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What It Means When The Jews Of Germany No Longer Feel Safe

A neo-Nazi has been buried in the former grave of a Jewish musicologist Max Friedlaender – not an oversight, but a deliberate provocation. This is just one more example of antisemitism on the rise in Germany, and society's inability to respond.

At a protest against antisemitism in Berlin

Eva Marie Kogel


BERLIN — If you want to check the state of your society, there's a simple test: as the U.S. High Commissioner for Germany, John Jay McCloy, said in 1949, the touchstone for a democracy is the well-being of Jews. This litmus test is still relevant today. And it seems Germany would not pass.

Incidents are piling up. Most recently, groups of neo-Nazis from across the country traveled to a church near Berlin for the funeral of a well-known far-right figure. He was buried in the former grave of Jewish musicologist Max Friedlaender, a gravesite chosen deliberately by the right-wing extremists.

The incident at the cemetery

They intentionally chose a Jewish grave as an act of provocation, trying to gain maximum publicity for this act of desecration. And the cemetery authorities at the graveyard in Stahnsdorf fell for it. The church issued an immediate apology, calling it a "terrible mistake" and saying they "must immediately see whether and what we can undo."

There are so many incidents that get little to no media attention.

It's unfathomable that this burial was allowed to take place at all, but now the cemetery authorities need to make a decision quickly about how to put things right. Otherwise, the grave may well become a pilgrimage site for Holocaust deniers and antisemites.

The incident has garnered attention in the international press and it will live long in the memory. Like the case of singer-songwriter Gil Ofarim, who recently claimed he was subjected to antisemitic abuse at a hotel in Leipzig. Details of the crime are still being investigated. But there are so many other incidents that get little to no media attention.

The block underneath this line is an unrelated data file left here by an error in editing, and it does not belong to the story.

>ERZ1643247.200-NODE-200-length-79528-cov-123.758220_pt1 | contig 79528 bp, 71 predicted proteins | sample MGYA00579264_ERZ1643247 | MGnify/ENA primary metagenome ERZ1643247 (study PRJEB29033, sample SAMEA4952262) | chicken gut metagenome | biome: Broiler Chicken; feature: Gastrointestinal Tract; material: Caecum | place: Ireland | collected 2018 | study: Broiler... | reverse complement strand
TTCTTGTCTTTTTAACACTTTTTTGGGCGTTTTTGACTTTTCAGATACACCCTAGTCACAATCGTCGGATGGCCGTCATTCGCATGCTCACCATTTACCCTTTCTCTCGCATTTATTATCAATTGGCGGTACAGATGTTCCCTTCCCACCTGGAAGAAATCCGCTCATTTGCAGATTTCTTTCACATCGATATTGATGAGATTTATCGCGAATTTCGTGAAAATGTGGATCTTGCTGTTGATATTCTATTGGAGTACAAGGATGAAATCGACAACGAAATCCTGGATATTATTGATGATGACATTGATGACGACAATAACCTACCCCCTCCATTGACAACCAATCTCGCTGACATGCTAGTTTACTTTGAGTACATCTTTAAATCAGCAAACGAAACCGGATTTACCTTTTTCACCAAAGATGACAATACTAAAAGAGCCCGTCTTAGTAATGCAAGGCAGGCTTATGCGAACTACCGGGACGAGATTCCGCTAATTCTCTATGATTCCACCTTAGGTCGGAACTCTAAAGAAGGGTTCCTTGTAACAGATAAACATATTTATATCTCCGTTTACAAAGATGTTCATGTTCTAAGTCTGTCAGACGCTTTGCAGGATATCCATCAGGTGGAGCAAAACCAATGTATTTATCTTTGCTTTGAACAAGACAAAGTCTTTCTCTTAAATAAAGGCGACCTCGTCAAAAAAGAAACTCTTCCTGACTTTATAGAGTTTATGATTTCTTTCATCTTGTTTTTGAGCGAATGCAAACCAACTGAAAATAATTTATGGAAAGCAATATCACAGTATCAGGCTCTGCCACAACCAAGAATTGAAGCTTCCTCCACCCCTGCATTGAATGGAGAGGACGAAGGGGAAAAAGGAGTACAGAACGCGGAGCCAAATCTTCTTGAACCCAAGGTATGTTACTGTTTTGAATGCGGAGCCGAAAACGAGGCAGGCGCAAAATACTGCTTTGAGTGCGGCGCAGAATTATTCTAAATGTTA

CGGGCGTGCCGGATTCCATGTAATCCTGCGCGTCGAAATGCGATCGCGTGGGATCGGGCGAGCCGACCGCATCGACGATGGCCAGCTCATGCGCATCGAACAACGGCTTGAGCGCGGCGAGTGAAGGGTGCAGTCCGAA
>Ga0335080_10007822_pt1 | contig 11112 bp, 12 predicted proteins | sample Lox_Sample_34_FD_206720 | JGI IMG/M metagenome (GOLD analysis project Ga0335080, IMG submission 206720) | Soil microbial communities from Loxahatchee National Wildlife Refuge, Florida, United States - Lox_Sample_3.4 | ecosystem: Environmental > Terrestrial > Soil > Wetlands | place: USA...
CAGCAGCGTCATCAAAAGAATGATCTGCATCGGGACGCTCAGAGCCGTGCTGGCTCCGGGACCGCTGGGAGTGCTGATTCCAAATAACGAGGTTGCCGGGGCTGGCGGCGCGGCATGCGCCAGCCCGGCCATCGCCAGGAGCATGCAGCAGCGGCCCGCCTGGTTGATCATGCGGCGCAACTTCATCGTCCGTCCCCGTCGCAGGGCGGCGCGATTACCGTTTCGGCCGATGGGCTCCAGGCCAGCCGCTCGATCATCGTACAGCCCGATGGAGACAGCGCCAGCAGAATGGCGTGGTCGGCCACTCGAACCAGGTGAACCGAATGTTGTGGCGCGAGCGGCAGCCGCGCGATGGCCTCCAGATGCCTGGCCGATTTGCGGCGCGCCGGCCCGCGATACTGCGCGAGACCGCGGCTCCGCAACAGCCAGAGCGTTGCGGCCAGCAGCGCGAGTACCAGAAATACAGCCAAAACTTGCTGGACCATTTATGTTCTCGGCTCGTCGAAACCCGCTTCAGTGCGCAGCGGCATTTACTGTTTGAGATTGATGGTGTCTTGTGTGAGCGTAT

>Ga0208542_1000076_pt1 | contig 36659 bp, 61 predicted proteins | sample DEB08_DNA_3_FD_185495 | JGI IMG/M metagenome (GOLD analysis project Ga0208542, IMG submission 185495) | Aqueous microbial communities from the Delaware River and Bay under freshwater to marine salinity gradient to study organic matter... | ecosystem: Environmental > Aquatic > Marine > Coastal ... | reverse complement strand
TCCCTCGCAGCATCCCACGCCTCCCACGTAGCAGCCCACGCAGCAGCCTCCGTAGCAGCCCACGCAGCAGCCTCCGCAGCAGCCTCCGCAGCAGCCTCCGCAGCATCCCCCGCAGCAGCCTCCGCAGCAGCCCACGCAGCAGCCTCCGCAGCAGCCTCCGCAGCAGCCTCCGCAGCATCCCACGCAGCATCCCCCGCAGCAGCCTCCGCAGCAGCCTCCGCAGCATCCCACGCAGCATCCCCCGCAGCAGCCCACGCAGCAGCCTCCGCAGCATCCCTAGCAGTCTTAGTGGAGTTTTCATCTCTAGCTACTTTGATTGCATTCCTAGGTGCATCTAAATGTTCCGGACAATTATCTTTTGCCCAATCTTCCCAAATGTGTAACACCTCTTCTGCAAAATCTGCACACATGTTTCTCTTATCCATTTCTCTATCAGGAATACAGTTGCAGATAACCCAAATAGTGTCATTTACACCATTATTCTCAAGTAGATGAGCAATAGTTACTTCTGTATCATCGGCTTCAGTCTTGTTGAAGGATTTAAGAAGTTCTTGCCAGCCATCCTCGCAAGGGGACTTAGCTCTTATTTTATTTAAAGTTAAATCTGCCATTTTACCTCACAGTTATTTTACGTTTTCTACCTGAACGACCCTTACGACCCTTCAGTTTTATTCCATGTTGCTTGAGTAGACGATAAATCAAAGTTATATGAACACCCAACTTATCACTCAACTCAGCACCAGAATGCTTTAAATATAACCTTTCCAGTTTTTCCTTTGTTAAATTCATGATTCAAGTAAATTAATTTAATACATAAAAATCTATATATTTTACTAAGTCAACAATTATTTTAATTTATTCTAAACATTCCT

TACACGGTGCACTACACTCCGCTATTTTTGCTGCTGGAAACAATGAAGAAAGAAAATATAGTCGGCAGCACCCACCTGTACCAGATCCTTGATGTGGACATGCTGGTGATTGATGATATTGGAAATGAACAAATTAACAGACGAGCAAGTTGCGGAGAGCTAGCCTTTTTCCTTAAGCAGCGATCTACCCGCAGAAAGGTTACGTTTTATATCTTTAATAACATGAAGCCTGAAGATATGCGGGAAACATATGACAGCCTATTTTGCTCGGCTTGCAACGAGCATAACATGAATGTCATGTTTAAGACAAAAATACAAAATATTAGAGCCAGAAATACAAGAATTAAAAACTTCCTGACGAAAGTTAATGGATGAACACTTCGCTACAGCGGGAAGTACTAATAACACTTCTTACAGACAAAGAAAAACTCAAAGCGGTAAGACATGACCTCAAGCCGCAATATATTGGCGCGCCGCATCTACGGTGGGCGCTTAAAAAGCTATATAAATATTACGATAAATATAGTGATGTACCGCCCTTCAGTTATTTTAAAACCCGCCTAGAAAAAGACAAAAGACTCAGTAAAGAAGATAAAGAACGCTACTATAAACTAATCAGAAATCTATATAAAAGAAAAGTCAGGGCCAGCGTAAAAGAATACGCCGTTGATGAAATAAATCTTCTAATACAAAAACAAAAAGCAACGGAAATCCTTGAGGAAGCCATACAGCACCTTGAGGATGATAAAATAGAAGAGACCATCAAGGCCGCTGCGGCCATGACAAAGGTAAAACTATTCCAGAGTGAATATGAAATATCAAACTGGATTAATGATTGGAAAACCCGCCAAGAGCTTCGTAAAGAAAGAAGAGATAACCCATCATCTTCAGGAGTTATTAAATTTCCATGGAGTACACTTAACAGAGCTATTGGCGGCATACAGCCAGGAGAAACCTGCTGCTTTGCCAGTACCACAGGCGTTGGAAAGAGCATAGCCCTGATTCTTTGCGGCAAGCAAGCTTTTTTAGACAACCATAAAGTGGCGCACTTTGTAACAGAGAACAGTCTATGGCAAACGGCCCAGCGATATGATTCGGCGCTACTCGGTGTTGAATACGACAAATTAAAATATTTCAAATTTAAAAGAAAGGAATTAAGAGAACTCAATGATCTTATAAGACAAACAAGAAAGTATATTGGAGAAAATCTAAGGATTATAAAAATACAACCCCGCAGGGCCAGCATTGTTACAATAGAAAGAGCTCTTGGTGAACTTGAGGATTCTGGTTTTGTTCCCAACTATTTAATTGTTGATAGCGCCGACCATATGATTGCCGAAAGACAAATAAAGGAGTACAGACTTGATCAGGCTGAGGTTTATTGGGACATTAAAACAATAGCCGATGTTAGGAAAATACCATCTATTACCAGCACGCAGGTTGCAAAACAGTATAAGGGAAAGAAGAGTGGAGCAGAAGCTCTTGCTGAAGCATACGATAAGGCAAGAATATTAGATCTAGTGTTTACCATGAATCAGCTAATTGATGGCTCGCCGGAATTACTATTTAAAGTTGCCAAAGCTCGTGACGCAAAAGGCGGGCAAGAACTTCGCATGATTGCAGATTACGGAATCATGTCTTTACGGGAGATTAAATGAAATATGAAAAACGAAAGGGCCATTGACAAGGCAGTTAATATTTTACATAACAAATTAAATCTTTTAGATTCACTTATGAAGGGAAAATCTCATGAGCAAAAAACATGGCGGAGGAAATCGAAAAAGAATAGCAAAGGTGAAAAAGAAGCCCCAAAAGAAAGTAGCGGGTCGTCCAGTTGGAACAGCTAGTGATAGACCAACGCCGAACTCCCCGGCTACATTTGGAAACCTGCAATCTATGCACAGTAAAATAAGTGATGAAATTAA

Photo of the grave of Jewish musicologist Max Friedlaender

The grave of Jewish musicologist Max Friedlaender

Jens Kalaene/dpa/ZUMA

Crimes against Jews are rising

Across all parts of society, antisemitism is on the rise. Until a few years ago, Jewish life was seen as an accepted part of German society. Since the attack on the synagogue in Halle in 2019, the picture has changed: it was a bitter reminder that right-wing terror against Jewish people has a long, unbroken history in Germany.

Stories have abounded about the coronavirus crisis being a Jewish conspiracy; meanwhile, Muslim antisemitism is becoming louder and more forceful. The anti-Israel boycott movement BDS rears its head in every debate on antisemitism, just as left-wing or post-colonial thinking are part of every discussion.

Jewish life needs to be allowed to step out of the shadows.

Since 2015, the number of antisemitic crimes recorded has risen by about a third, to 2,350. But victims only report around 20% of cases. Some choose not to because they've had bad experiences with the police, others because they're afraid of the perpetrators, and still others because they just want to put it behind them. Victims clearly hold out little hope of useful reaction from the state – so crimes go unreported.

And the reality of Jewish life in Germany is a dark one. Sociologists say that Jewish children are living out their "identity under siege." What impact does it have on them when they can only go to nursery under police protection? Or when they hear Holocaust jokes at school?

Germany needs to take its antisemitism seriously

This shows that the country of commemorative services and "stumbling blocks" placed in sidewalks as a memorial to victims of the Nazis has lost its moral compass. To make it point true north again, antisemitism needs to be documented from the perspective of those affected, making it visible to the non-Jewish population. And Jewish life needs to be allowed to step out of the shadows.

That is the first thing. The second is that we need to talk about specifically German forms of antisemitism. For example, the fact that in no other EU country are Jewish people so often confronted about the Israeli government's policies (according to a survey, 41% of German Jews have experienced this, while the EU average is 28%). Projecting the old antisemitism onto the state of Israel offers people a more comfortable target for their arguments.

Our society needs to have more conversations about antisemitism. The test of German democracy, as McCloy called it, starts with taking these concerns seriously and talking about them. We need to have these conversations because it affects all of us. It's about saving our democracy. Before it's too late.